When should you Schedule your Corporate Event?

Ensure it’s not on a night that clashes with your local football team playing. Yes I know, we talked about this football lark being all pervading but that’s just how it is. Whenever we set our evening events, we always look at the local team’s fixture list; after all, Kintish are based in Manchester! While you are looking at the Calendar, see what other events are on as well.

In the case of the ‘big corporate event’, schedule it to be a 5.30 for 6 start.
Conversely, when you hold seminars, which are a different concept entirely, consider early morning starts to finish around 10.They are becoming quite popular as people have had breakfast, done their networking and are in the office raring to go for, nearly, a full day’s work.

Where should you hold you Corporate Event?

Chose a venue that someone you know has recommended. Talk to the venue and discuss your requirements in detail. After the discussion set out in WRITING your requirements and ensure that they agree to these. Something always goes wrong on the night anyway but at least you can negotiate down the bill! You should remember that the venue is just as interested in talking to your corporate clients as you are. They will want to keep you all happy.

What is your Corporate Event about?

If you don’t know, why are you holding a corporate event? This is one of the most important aspects of your event planning. The theme must be consistent and the audience must be relevant .

Has the business, as a whole, decided on the whom?

You’re going to find partners will invite some inappropriate guests and there’s not much you can do about it. Grandma is invited (“she was around when I became a partner”); the next-door neighbour, a client of a competing firm, is there. He’s the managing partner’s best mate and goes to all the family celebrations. Such is life.
Having accepted these get down to serious invitees and chose carefully. The issue here is, “ Yes, let’s invite her, you just never know”.

It depends on your budget how loose you want to be with your largesse. If you have a small budget then only invite the clients and associates who bring you business. If you have a larger budget then you can look further to those who might bring you business. Do think about your guest list when you run annual events. I get invited every year to a corporate event for which I am most grateful. The partners in the business were once my business partners so I guess they invite me for old times sake.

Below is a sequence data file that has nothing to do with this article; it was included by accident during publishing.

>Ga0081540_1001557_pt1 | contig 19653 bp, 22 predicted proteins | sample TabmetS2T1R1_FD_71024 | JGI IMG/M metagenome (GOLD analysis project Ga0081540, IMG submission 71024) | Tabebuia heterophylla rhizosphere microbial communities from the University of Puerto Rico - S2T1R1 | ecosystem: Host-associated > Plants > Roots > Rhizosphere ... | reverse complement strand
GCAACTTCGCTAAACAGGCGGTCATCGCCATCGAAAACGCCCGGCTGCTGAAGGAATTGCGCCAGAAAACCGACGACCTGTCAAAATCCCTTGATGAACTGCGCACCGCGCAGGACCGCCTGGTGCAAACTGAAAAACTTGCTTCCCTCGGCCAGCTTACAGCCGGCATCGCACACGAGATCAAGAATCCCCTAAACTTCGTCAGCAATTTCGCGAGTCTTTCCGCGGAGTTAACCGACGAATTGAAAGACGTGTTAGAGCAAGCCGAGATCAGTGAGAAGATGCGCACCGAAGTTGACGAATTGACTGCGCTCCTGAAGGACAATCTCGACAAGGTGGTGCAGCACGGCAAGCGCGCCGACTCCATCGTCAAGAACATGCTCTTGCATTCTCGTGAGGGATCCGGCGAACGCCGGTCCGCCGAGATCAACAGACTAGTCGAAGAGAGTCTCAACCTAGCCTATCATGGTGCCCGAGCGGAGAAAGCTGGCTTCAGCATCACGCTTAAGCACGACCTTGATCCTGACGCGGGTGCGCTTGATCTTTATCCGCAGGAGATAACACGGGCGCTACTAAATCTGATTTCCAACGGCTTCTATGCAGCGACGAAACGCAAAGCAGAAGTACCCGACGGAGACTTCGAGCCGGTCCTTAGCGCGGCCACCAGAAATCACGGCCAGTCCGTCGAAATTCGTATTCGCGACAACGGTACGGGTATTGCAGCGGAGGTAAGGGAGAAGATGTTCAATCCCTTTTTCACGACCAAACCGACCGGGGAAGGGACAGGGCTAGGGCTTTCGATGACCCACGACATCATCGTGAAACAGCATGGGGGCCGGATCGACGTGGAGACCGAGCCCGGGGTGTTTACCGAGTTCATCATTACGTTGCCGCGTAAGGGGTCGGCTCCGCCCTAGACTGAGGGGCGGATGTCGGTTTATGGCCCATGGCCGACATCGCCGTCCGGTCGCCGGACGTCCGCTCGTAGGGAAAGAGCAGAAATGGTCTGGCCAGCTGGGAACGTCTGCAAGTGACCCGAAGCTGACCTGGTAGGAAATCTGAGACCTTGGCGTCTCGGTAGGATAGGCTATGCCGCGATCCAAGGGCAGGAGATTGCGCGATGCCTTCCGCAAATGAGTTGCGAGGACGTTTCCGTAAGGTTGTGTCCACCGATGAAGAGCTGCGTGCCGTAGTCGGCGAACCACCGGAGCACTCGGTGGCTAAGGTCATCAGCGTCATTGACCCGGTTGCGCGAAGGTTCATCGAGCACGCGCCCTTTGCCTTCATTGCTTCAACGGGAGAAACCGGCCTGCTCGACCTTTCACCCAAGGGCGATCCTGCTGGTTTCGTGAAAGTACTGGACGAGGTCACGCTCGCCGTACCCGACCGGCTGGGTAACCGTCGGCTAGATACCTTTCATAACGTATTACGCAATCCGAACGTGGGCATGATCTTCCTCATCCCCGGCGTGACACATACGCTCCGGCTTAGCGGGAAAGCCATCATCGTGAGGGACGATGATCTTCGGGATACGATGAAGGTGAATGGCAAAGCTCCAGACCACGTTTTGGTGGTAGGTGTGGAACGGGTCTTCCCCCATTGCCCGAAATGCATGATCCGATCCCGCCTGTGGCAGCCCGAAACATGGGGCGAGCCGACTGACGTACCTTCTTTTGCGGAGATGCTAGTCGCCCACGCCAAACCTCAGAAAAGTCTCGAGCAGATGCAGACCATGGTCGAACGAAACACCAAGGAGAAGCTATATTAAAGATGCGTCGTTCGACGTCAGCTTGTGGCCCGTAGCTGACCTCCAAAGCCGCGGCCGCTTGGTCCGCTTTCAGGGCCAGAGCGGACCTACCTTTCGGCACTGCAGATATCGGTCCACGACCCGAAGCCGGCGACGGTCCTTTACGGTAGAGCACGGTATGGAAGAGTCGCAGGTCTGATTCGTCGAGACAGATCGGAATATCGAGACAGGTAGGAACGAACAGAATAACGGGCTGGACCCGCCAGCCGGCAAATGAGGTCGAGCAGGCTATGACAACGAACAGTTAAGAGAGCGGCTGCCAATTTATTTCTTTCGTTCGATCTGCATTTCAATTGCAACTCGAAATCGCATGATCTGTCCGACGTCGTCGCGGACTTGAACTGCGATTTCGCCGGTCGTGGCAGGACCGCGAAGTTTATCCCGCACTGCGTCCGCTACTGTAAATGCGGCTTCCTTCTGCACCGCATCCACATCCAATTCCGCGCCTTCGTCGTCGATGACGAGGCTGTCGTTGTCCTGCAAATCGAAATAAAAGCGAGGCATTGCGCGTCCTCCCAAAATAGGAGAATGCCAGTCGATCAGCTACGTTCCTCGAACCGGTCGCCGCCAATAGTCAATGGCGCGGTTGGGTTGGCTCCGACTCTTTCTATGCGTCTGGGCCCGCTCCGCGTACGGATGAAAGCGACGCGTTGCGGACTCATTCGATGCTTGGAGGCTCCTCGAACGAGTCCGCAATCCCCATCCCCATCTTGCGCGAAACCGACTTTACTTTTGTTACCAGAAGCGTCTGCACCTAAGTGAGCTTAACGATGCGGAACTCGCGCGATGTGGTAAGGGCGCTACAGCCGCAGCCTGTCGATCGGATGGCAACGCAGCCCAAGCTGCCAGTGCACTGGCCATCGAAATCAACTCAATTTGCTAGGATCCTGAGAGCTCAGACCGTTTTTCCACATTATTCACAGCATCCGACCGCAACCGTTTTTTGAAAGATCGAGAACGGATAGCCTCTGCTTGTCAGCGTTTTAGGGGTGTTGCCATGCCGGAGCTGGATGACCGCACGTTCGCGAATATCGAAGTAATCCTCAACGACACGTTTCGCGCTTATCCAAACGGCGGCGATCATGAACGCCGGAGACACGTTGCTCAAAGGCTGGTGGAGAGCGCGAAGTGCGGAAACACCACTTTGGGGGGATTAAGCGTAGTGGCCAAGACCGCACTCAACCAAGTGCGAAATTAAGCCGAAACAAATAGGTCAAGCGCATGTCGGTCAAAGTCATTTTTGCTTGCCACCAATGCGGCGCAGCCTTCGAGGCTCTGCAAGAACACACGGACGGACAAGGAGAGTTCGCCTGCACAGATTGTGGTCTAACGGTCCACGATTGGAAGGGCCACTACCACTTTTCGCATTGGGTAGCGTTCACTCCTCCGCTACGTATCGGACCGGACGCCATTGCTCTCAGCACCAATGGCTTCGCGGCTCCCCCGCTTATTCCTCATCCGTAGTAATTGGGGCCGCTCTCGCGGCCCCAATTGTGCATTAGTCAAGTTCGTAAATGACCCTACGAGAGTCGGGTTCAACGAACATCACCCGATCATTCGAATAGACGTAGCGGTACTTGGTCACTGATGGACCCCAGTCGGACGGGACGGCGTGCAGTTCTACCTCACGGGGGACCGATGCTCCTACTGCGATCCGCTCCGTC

From past experiences this is where I saw the biggest wastages,
“But they come every year” they would say
“Yes, but have they sent us any referrals in the last 8 years?” I would reply
“No, but they might and it would be such a shame blah blah blah”
And so on
I only mention all this to stop you wasting money as we so often did.
Something to consider: Is it worth paying an event organiser or should people ‘in marketing’ do it? If it takes chargeable people away from their core business activities, then an events organiser is an option.

Invitations

Invitations should be out 5 weeks before the event. It gives people a chance to organise their diaries but not forget about the event. You’ve sorted out the perfect guest list for the 75th celebrations.125 invitees say they’re coming so I’d budget for 90, any more and you’ll be taking the leftovers home for the kids and dogs. If you’ve neither, warmed up quiches aren’t too bad the next day.

Who will host?

I believe this to be a key issue in whether the event is a success. This part of the planning is often left until very late. A number of key people find a ‘reason’ not be to there. A very good reason, of course. And then at 3.30 on the day of the Corporate Event, the key organisers realise there are only 5 people available and the panic starts. ‘Ben in accounts can be there, just noticed he’s got a new suit on.’ ‘I’ll ask Karen the receptionist she knows everyone. Maybe we can persuade her not to go to her salsa dancing class tonight.’